On a 108-degree F. morning in the dust and desert sun of California's Imperial Valley, exuberance can seem in short supply - especially in lines at the Department of Motor Vehicles.
But trucker Bill Anderson makes little effort to suppress his enthusiasm. In fact, he's so excited that he can't help interrupting a nearby conversation to offer his opinion. Not on the heat or the price of alfalfa. But on politics. Arnold Schwarzenegger will be the "people's governor," growls the grizzled Mr. Anderson, displaying the only jolt of energy in the room. "He'll take care of all those crooked politicians in Sacramento."
Like many Californians, Anderson has been energized by a recall that has swung between high political drama and vaudeville comedy. Some are intrigued, others are disgusted - few are indifferent.
From El Centro to the northern coastline, citizens tick off deficit estimates like seasoned CPAs and run down the list of major candidates as confidently as political reporters. Whatever their opinions of this unusual political process, frustrated Californians are tuning in and sounding off.
"Voters are serious about the process," says Mark DiCamillo of the Field Poll in San Francisco. "There is a renewed interest [in politics], and it's leading to more discussion about California and the future of its leadership."
Specifically, he points to surveys that indicate that an unusually high number of respondents intend to vote in the Oct. 7 election. A recent NBC News poll put the figure at 78 percent.
Here amid the scrub and sweat of Imperial County, ambivalent voters are about as common as a cool breeze. And support for Mr. Schwarzenegger's candidacy is as hot as the border sun.
"Schwarzenegger entering greatly increased the interest level," says Jack Pitney, a political scientist at Claremont McKenna College in southern California.
But this is supposed to be Davis Country. It was one of only 18 counties that voted for governor Davis in the 2002 election - as opposed to the 40 that voted against him. Only eight counties collected fewer signatures per registered voter during the push to get the recall on the ballot. Here, only 28 percent of registered voters are Republicans.
Yet the buzz is decidedly about the Austrian-born bodybuilder. "He's more outgoing and up front, and he speaks his mind," says Joyce Gentry, a Demo crat who is waiting in line at the DMV with her parents.
Davis's uphill battle
Across town at the local diner, the sentiments are - if anything - even stronger. "He'll be a smart enough guy to have people around him who know things," says self-described news junkie Dean Tucker as he leans over the lunch counter. A few tables away, Rhonda Derrick says the prospect of Schwarzenegger in Sacramento is scrumptious: "He can't do any worse" than Davis.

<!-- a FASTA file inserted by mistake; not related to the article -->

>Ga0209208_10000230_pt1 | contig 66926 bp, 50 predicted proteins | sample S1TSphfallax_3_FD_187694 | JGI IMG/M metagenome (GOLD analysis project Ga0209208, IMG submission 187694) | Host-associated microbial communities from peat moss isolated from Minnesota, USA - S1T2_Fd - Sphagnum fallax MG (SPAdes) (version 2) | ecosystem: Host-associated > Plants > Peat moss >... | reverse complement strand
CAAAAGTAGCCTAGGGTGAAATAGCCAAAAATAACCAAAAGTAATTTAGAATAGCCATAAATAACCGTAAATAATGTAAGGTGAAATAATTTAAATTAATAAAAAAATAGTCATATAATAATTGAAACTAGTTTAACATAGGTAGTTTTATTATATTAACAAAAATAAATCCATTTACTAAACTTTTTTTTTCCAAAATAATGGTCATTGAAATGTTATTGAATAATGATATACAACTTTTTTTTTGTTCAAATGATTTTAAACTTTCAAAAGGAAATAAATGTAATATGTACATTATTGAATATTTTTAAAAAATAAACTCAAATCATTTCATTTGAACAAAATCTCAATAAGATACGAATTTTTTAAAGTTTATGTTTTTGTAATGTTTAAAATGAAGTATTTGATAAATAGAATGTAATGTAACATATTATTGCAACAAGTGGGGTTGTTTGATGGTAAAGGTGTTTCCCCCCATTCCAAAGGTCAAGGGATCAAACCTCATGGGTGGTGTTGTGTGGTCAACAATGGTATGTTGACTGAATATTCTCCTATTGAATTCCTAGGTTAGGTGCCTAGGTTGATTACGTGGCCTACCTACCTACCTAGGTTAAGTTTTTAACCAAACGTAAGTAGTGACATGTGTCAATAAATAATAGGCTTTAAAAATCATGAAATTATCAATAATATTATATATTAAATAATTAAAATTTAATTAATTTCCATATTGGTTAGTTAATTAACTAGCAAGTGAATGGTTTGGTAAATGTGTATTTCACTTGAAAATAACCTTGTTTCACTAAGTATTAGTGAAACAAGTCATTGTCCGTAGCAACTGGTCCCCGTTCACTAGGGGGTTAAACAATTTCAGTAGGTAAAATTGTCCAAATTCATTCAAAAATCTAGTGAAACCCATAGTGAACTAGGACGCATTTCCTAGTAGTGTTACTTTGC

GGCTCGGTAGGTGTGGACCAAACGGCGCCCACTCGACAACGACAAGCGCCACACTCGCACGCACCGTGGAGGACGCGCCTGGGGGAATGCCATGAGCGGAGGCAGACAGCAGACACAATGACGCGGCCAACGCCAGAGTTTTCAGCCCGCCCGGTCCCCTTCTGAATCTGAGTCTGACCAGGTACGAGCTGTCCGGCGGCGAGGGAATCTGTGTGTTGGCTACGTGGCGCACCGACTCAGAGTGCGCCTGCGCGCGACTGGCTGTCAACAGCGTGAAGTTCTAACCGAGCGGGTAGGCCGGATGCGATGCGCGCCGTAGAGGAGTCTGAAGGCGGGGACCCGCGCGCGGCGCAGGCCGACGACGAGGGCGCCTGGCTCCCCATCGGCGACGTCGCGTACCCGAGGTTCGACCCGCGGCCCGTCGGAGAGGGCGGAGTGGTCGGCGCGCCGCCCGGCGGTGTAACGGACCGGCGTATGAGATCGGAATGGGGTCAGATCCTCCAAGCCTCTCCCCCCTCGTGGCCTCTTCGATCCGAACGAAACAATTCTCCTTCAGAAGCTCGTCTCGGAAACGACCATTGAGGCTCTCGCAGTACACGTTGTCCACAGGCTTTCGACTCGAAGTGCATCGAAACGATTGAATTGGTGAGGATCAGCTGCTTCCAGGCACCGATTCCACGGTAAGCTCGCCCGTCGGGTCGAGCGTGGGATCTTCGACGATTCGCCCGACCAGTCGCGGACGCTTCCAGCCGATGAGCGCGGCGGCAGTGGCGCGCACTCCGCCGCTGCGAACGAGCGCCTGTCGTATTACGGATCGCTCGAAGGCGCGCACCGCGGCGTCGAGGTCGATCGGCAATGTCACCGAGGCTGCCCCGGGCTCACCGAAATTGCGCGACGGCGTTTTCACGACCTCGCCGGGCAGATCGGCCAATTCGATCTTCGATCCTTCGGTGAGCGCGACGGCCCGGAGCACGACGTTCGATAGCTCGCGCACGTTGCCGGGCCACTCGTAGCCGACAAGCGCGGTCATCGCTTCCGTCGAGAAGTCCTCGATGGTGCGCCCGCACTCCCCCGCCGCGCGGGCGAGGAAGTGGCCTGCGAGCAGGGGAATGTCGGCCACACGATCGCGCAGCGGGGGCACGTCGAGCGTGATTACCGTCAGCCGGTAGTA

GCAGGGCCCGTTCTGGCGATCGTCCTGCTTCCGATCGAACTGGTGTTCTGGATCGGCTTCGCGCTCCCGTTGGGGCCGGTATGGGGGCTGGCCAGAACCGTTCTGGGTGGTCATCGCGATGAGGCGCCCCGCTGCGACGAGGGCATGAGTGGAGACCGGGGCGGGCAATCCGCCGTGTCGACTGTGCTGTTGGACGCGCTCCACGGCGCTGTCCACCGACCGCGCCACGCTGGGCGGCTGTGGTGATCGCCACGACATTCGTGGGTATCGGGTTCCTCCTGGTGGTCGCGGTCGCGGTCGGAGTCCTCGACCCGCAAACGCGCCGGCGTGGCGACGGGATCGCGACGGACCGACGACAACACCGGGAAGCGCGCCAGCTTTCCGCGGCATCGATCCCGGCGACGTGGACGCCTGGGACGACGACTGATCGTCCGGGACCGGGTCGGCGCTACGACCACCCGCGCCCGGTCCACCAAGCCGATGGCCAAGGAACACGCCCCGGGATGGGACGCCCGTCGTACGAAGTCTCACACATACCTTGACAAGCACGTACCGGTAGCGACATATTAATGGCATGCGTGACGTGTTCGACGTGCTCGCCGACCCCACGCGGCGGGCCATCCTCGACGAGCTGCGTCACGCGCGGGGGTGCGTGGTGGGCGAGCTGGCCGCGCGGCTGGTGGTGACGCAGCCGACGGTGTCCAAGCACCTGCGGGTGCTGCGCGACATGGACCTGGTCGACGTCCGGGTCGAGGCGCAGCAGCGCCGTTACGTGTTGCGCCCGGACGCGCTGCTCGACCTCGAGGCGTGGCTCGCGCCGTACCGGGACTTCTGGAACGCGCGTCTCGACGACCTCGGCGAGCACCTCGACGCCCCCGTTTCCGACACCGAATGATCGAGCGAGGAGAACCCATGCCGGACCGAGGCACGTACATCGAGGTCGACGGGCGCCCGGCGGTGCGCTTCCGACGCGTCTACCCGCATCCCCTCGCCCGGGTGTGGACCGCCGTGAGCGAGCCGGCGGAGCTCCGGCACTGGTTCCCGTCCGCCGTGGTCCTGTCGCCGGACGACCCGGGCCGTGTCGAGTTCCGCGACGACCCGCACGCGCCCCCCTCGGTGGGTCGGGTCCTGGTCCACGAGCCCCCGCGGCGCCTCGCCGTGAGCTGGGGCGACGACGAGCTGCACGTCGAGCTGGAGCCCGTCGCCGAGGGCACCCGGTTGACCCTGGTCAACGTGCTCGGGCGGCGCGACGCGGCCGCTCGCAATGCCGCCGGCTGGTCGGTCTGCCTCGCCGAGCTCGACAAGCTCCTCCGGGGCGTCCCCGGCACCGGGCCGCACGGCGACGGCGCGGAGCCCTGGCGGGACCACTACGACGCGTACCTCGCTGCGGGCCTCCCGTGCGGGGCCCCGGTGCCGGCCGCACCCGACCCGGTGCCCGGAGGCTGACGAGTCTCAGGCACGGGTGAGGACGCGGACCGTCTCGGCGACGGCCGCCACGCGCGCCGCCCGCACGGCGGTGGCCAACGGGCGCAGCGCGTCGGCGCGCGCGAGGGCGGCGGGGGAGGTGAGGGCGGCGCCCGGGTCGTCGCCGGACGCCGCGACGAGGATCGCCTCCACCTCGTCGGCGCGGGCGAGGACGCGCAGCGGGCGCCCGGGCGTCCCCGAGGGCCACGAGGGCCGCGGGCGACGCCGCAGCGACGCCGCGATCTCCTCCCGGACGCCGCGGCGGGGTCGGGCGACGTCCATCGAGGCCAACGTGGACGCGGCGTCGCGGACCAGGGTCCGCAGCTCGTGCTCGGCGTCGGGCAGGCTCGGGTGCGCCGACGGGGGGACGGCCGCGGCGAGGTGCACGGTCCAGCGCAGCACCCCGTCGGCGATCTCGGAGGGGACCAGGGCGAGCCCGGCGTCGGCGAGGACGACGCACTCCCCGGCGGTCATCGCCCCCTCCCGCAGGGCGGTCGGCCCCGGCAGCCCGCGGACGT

It's a common quip, and it hints at the depth of Davis's challenge in the months before the Oct. 7 election. To many, the question of whether Davis is solely responsible for a $38 billion deficit, a tripled car tax, or an energy crisis misses the point.
"People are making a joke out of this, but I don't think it's a joke," says a blond-haired woman who squints though her sunglasses and speaks with matter-of-fact certainty. "[Davis] is supposedly the leader, so everything would fall on him. I believe it's his fault."
Across the state, there are many that agree with her. Polls suggest a majority of Californians would currently vote to oust Davis. But this woman sits on a bench in the Bay Area city of Concord. And on the skirts of the bald hump of Mount Diablo, her comments are as conspicuous as the mountain itself. In fact, she withholds her name because, she says, half-kidding, "I don't want anyone egging my house."
In Democratic strongholds such as the Bay Area, the recall has stirred up emotions, too. But almost all run against the recall. Most cite the expense. Others call it a Republican power-grab and a farce.
"The whole thing is a travesty," said Christina Lee, a Spanish literature professor at San Jose State University. "I don't personally like Gray Davis, but ... there's no alternative that makes sense. I'd rather stay in the current situation rather than dive into the black hole of uncertainty."
Down the coast in Santa Monica, the same is true. "I'm afraid it's going to start a trend in which the minute people have any criticism, or the minute a party's out of power, they call for a recall," adds Karen Weinstein of West Los Angeles, who is out for a stroll on the promenade with three teenage grandnieces.
Yet even here, there are traces of the broader recall energy. Dressed in an untucked flannel shirt and wraparound shades, Josh offers his first name only, and a political invective that would do Karl Marx proud. Though he trends toward the conservative, he speaks as if the recall will bring about a revolution. "[This] should happen in other states too," he says. "It's about time that the people got a voice. If political leaders make a mistake, something is being done about it."
His comment hints at what some feel is the true engine of the recall: frustration to the point of desperation. The number $38 billion - the state deficit earlier this year - is seared like a brand into the California consciousness, and there is the sense that voters are now cracking the whip.
"This is more than an attempt to oust a governor," says DiCamillo. "It is an attempt to shake things up."
• Chris Richard in Santa Monica and Leila Wombacher Knox in Berkeley contributed to this report.